Monday, March 30, 2015
“Some time ago I thought it would be good,” he said, “if, when there are quite a number of visitors here, I could meet with them and share with them some of my thoughts and experiences. So, you can not only see my face, but also hear about what I think.”
He mentioned that we are all the same as human beings. We all want to be happy and we all value each others’ affection. It is the experience of care and affection at the start of our lives that equips us to be able to show affection to others when we are older. He pointed out that scientists today have found that having constant feelings of anger and hatred is bad for our health, whereas showing affection does us good.
Addressing particularly the Indians in the audience, he said that Tibetans have historically regarded Indians as their gurus because it was from them that they gained their knowledge. He quoted a great Tibetan teacher of the 14/15th century who said that although Tibet is a Land of Snow and the colour of snow is white, until the light of wisdom came from India, Tibet had remained in the dark. His Holiness said that his own study of the philosophy and psychology as taught by masters of Nalanda University was the basis on which he has been able to converse with modern scientists over the last thirty years. It has been a mutually rewarding dialogue. He expressed appreciation of the growing numbers of educated Indians who are showing an interest in the science of mind and other aspects of the profound knowledge of ancient India, much of it still very relevant today.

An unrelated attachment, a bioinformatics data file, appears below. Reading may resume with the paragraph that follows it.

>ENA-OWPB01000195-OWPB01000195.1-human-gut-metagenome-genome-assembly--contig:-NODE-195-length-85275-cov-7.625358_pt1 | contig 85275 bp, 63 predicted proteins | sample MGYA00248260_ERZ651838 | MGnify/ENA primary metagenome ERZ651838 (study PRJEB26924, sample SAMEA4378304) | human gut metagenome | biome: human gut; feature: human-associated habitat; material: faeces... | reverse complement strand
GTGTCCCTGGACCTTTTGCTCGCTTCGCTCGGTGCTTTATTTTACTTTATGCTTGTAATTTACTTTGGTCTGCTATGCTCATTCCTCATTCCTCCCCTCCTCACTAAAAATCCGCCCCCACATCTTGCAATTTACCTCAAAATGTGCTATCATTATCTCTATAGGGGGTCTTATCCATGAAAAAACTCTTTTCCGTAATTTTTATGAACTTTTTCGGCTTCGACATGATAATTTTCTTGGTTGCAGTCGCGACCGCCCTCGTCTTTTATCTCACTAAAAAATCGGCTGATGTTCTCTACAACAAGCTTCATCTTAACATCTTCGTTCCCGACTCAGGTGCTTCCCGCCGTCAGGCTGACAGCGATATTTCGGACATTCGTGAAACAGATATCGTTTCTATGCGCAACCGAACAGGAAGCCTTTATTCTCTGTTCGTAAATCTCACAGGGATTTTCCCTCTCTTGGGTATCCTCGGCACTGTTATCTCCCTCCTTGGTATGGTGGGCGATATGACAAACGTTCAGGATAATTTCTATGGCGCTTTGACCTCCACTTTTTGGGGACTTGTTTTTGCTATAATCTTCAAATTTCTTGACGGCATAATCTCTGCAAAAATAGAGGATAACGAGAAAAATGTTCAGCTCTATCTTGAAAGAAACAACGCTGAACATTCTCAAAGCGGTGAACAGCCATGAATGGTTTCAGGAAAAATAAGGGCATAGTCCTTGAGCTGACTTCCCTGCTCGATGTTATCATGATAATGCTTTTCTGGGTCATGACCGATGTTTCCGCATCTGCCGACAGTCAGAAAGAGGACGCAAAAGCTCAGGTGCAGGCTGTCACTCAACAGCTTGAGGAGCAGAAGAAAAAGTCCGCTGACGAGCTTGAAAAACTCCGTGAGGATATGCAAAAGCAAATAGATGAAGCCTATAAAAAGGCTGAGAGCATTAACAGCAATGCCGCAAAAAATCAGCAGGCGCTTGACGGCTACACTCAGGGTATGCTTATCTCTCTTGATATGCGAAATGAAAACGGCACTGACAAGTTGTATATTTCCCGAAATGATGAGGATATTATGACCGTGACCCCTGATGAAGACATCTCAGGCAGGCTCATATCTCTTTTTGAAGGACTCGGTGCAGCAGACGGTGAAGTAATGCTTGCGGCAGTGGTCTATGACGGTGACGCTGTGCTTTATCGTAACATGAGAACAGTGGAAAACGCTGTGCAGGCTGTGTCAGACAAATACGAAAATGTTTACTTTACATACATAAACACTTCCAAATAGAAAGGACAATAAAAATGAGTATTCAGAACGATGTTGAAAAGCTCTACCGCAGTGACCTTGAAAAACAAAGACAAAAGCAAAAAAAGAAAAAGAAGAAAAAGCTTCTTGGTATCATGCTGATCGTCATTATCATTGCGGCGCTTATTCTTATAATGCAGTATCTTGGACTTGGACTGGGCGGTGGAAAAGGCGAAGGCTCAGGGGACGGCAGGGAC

He also spoke of his admiration for India’s longstanding tradition of secularism, its unbiased respect for all spiritual traditions and even for the individual’s right to adhere to none.
“We should adopt such a secular approach to inner values and moral principles, which should be taught in schools, where everyone can hear them, not just in temples, churches and mosques.”
His Holiness went on to discuss three aspects of religion: firstly the message of love, compassion, tolerance and contentment that all religions have in common. Secondly, there is the philosophical aspect on which they all differ. He compared those traditions that believe in a creator god with those that believe in principles of causality, the idea that good actions lead to happiness while unwholesomeness produces sorrow. He joked about how people lazily blame what happens on their ‘karma’ as if their destiny were beyond their control. They forget that ‘karma’ means action and that they are its agents.
Finally, he mentioned the cultural aspects of religion, customs that are subject to change. He cited the general principle of equal opportunity that the Buddha granted to men and to women and yet men are predominant.
“It’s time for this to change,” he said, “We should have more real equality. Similarly, the Buddha disregarded India’s caste system and today it’s time for an end to caste discrimination. This is a cultural aspect of religious tradition that spiritual teachers should speak out against.”
Lastly, His Holiness remarked that he is Tibetan with a deep concern to preserve Tibet’s culture of peace, non-violence and compassion, values that can be of benefit to everyone. He also spoke of his concern to preserve Tibet’s natural ecology, noting that in terms of its glaciers Tibet is like a Third Pole. From these sources flow the major rivers of Asia that are crucial to the water supply of a billion people.
At the end of his outline of his three commitments: the promotion of inner values as the source of real happiness, the fostering of inter-religious harmony, as exemplified in India, and the preservation of Tibet’s language, culture and environment, he appealed to his listeners:
“If anything I’ve said has been of any interest, think about it some more and discuss it with your family and friends. Thank you. The day after tomorrow I’m leaving for Japan. See you again.”
Original link with photos http://dalailama.com/news/post/1255-his-holiness-the-dalai-lama-meets-foreign-visitors-to-dharamsala